Greenpeace chief Kumi Naidoo on Friday likened Japan's treatment of two of its anti-whaling activists to the tactics of the former apartheid regime he once campaigned against in his native South Africa.
The activists, Junichi Sato and Toru Suzuki, face possible jail terms Monday for stealing a box of whale meat, which they later presented to media and authorities as proof of embezzlement in the state-run whaling program.
Naidoo, at a Tokyo news conference, condemned Japanese police for keeping the two activists in detention for 26 days after their arrests, during which they were interrogated without lawyers present while strapped to their chairs.
"It makes me very, very sad to hear about the ordeal that Junichi and Toru have been through for standing up for justice and democracy and against corruption," said Naidoo, Greenpeace's international executive director.
The way they were treated after their high-profile arrests more than two years ago "reminds me of the way that the apartheid system treated those that tried to oppose it," said Naidoo, a former anti-apartheid activist.
The two Greenpeace activists say they stole the box from a transport company depot after a tip-off from a whistleblower within the whaling program who said whale meat was being illegally shipped to crew members' homes.
"What are the moral choices that Junichi and Toru had when somebody deep within the whaling system contacted them and told them about corruption? They could have said 'we will do nothing about it,'" said Naidoo.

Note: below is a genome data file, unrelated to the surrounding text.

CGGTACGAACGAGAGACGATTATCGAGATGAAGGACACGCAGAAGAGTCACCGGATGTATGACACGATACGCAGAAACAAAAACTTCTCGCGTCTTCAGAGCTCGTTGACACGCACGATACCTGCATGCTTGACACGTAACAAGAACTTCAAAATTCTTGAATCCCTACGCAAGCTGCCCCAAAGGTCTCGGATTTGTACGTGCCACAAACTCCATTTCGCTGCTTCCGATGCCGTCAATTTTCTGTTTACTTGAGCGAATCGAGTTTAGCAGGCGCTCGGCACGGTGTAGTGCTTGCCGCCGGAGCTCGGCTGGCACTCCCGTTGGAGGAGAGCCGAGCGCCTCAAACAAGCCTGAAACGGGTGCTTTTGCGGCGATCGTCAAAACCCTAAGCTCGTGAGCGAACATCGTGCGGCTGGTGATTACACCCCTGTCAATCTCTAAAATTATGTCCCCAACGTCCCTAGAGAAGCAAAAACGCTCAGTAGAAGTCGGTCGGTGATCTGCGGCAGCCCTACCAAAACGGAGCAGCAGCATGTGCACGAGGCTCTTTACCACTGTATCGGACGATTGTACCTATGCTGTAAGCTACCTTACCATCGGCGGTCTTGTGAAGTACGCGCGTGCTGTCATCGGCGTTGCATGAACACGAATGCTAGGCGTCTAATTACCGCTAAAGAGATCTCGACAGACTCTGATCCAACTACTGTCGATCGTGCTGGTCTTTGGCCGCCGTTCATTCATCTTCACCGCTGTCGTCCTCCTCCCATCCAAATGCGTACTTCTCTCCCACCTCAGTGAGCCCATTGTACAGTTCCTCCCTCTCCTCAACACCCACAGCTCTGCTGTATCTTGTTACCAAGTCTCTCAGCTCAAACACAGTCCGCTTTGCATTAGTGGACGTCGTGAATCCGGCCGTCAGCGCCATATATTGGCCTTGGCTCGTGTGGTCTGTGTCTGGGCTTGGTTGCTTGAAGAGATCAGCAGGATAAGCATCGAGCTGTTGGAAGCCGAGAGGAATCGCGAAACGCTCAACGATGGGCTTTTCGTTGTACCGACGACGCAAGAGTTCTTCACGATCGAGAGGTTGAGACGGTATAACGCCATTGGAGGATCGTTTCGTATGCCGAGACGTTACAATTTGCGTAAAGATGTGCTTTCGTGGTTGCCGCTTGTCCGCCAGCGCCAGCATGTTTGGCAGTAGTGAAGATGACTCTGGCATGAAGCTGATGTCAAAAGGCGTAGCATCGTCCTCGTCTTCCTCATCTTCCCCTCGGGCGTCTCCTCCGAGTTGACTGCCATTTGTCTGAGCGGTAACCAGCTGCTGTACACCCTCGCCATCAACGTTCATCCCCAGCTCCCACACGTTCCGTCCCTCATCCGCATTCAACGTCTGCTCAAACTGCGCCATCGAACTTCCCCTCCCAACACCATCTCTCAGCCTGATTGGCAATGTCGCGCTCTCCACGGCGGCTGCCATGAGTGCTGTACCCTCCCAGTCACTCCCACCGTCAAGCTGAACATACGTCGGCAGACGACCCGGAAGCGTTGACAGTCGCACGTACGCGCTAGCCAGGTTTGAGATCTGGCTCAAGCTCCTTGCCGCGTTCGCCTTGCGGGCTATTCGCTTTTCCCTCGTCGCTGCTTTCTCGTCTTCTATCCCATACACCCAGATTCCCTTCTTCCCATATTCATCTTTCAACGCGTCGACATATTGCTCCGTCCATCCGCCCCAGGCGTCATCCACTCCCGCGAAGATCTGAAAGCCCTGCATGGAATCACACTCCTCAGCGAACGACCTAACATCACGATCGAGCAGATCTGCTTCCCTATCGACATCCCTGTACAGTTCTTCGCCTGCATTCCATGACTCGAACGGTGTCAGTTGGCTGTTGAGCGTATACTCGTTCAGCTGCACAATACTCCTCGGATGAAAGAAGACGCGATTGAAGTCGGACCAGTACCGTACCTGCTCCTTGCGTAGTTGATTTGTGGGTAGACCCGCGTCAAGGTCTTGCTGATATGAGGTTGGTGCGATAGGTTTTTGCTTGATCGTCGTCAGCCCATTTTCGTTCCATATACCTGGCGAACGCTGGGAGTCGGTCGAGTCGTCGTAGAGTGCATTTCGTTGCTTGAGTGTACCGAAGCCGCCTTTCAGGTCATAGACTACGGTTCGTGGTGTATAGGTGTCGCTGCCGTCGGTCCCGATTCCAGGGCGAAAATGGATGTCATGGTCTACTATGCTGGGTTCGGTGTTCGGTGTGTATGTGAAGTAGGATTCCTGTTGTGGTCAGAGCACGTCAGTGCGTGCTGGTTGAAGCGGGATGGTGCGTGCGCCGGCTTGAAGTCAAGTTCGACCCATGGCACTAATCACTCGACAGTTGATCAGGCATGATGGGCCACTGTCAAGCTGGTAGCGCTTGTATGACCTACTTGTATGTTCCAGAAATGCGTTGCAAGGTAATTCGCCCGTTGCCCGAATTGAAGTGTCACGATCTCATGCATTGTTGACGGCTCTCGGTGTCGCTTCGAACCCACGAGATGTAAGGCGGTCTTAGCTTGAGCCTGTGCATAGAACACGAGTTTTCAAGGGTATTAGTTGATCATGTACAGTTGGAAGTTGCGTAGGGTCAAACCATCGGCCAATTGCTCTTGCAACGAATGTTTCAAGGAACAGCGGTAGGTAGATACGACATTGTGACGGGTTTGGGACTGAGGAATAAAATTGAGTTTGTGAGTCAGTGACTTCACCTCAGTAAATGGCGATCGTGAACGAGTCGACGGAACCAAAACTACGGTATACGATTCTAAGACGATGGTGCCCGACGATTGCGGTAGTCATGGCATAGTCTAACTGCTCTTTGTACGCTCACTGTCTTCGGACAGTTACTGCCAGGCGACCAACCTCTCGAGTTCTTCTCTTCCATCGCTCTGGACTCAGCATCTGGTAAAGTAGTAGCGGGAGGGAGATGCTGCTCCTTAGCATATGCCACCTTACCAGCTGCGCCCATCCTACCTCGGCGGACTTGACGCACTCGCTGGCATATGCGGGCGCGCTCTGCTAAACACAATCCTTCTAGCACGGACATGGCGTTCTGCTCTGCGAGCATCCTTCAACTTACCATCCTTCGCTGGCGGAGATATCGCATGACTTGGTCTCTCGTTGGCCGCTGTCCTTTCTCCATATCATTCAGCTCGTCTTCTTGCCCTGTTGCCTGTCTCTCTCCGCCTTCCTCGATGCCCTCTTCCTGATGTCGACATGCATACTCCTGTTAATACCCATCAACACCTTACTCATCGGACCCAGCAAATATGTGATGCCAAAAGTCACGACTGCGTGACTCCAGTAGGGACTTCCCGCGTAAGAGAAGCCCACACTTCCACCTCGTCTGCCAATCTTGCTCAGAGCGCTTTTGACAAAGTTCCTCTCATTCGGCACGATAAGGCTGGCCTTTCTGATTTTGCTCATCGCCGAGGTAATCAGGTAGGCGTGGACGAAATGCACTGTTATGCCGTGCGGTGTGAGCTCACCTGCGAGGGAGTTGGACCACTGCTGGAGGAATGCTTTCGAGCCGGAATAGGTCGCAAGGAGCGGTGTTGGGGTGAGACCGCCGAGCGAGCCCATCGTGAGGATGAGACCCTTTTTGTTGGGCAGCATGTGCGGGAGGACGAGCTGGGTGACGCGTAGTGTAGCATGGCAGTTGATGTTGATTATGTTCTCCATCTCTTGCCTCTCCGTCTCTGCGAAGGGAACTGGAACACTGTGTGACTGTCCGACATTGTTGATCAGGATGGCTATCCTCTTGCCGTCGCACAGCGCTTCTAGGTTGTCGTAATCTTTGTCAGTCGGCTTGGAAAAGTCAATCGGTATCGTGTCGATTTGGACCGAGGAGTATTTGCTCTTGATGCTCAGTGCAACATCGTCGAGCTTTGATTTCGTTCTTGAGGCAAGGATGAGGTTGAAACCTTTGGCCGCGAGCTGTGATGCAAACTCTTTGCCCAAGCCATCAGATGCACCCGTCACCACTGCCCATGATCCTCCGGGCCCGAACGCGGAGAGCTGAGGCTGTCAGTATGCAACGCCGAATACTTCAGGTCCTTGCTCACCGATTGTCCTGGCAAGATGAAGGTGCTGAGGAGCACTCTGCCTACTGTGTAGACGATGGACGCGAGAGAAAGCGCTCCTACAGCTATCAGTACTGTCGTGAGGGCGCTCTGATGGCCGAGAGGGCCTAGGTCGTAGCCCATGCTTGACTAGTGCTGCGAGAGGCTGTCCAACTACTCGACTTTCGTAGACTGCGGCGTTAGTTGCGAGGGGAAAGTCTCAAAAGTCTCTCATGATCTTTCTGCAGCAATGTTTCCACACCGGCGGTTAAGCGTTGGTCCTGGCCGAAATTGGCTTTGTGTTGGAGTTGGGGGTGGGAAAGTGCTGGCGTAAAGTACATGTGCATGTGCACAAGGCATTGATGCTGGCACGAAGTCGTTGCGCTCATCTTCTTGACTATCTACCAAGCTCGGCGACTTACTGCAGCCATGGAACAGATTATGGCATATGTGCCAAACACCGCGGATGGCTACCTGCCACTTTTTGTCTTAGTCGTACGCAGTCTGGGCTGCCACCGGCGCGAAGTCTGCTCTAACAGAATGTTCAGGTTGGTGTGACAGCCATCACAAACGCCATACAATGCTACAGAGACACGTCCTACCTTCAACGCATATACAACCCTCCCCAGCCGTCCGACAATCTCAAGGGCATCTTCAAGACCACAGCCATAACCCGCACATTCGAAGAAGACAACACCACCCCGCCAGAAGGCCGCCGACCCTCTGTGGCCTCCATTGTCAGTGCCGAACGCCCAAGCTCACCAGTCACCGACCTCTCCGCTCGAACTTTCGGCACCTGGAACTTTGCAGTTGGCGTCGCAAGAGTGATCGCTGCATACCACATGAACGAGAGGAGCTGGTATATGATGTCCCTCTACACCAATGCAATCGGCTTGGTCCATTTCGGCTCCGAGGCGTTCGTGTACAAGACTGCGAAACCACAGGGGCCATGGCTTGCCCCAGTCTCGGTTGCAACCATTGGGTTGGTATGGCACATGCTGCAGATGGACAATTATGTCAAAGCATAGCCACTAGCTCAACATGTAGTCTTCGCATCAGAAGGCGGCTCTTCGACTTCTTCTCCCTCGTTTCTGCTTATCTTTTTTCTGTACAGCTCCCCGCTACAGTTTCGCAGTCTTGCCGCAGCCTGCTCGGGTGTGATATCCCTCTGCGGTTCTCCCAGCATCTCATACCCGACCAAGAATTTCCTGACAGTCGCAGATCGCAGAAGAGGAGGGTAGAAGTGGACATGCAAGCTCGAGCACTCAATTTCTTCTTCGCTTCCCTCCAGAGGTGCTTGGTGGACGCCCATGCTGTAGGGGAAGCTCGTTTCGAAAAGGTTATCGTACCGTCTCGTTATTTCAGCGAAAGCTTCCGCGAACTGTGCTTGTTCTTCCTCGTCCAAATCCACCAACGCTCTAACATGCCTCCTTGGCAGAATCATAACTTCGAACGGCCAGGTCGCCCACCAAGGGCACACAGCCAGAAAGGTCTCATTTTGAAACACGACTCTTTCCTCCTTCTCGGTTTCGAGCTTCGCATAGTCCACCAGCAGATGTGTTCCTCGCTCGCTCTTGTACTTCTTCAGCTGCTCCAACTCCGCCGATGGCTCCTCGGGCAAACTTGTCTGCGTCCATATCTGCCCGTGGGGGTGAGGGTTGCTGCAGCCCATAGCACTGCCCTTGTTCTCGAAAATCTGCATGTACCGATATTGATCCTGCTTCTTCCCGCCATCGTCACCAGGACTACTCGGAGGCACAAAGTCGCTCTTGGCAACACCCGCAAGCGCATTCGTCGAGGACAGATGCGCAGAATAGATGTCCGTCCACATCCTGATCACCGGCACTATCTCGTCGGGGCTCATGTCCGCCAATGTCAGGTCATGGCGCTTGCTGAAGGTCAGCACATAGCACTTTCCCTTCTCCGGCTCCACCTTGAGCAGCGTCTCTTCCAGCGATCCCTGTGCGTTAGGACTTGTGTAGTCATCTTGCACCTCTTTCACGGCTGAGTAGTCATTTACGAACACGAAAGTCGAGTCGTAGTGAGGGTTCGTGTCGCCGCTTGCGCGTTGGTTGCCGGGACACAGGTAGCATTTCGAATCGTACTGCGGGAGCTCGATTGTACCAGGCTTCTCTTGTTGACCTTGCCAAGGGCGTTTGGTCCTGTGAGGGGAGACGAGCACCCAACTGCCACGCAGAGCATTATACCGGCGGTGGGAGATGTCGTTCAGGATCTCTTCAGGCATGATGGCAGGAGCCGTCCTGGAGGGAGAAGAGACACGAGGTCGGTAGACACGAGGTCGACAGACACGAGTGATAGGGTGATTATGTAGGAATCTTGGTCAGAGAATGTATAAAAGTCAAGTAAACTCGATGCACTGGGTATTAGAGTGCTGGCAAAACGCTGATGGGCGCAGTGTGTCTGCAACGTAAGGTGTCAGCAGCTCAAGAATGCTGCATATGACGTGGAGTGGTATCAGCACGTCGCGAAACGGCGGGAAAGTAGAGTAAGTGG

"But they responded to the moral courage of the whistleblower on the whaling ship in the way that was appropriate, which was to investigate, to find out more, and to take the evidence to the Tokyo Prosecutors Office."
Sato, speaking at the same news conference, said the whistleblower had approached Greenpeace after the Japanese media had failed to report on his claim that "this embezzlement has continued for more than 20 years."
"I hope that the court ruling will refer to journalists' and activists' right to pursue any injustice and to the citizens' rights to know," he said. "I'll be disappointed if the ruling doesn't mention those rights at all."
Suzuki pointed out that state prosecutors had dropped the original whale meat embezzlement investigation on the same day that more than 70 officers raided his and Sato's homes as well as Greenpeace's Tokyo office.
Prosecutors "are aiming to create a chilling effect against those who oppose a national policy," Suzuki said, also telling the journalists: "I'd like you to consider this as something that could happen to you one day."